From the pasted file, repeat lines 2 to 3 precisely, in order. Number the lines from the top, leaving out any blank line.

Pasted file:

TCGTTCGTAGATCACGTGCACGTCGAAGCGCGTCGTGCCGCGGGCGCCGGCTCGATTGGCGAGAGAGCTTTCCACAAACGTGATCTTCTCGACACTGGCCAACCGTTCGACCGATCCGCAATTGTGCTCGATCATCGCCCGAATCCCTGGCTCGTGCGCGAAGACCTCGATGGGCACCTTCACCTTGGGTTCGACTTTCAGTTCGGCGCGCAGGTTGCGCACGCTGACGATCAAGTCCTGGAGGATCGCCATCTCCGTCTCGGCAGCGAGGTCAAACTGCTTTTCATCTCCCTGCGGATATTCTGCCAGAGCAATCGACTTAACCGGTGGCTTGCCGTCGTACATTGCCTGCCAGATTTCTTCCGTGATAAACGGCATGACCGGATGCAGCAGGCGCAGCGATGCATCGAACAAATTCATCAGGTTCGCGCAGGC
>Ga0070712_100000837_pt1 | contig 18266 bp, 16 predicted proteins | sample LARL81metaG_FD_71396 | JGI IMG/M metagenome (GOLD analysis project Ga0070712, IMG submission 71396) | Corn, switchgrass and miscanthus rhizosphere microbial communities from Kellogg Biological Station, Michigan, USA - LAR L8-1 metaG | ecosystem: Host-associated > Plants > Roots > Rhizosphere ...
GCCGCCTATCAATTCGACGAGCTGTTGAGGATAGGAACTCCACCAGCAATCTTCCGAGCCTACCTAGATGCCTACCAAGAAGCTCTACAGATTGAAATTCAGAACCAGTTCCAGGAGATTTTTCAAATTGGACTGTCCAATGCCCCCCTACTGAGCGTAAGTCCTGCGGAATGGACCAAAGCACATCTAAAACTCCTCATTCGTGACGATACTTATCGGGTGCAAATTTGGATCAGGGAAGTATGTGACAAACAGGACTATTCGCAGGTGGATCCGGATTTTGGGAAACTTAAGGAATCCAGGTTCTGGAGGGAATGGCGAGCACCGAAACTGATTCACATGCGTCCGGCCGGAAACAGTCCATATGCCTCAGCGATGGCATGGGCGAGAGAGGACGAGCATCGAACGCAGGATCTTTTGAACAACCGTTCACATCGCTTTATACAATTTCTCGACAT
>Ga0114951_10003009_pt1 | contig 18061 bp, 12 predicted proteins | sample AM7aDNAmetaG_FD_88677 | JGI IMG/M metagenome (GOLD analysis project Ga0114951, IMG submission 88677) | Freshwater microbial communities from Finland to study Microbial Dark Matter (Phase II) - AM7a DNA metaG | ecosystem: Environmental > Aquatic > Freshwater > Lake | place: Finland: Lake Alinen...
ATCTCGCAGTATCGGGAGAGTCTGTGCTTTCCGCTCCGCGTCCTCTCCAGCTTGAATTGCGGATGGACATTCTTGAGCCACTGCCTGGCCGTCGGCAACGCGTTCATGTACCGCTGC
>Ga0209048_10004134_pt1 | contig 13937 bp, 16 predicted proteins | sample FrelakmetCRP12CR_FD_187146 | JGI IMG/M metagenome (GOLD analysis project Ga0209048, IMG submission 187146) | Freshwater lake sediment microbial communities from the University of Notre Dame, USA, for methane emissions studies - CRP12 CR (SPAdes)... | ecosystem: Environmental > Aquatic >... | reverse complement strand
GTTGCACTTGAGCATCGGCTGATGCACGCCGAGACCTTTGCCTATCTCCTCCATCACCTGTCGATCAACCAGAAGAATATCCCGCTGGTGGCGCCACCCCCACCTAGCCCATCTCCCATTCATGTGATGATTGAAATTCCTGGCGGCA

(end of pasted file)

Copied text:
>Ga0070712_100000837_pt1 | contig 18266 bp, 16 predicted proteins | sample LARL81metaG_FD_71396 | JGI IMG/M metagenome (GOLD analysis project Ga0070712, IMG submission 71396) | Corn, switchgrass and miscanthus rhizosphere microbial communities from Kellogg Biological Station, Michigan, USA - LAR L8-1 metaG | ecosystem: Host-associated > Plants > Roots > Rhizosphere ...
GCCGCCTATCAATTCGACGAGCTGTTGAGGATAGGAACTCCACCAGCAATCTTCCGAGCCTACCTAGATGCCTACCAAGAAGCTCTACAGATTGAAATTCAGAACCAGTTCCAGGAGATTTTTCAAATTGGACTGTCCAATGCCCCCCTACTGAGCGTAAGTCCTGCGGAATGGACCAAAGCACATCTAAAACTCCTCATTCGTGACGATACTTATCGGGTGCAAATTTGGATCAGGGAAGTATGTGACAAACAGGACTATTCGCAGGTGGATCCGGATTTTGGGAAACTTAAGGAATCCAGGTTCTGGAGGGAATGGCGAGCACCGAAACTGATTCACATGCGTCCGGCCGGAAACAGTCCATATGCCTCAGCGATGGCATGGGCGAGAGAGGACGAGCATCGAACGCAGGATCTTTTGAACAACCGTTCACATCGCTTTATACAATTTCTCGACAT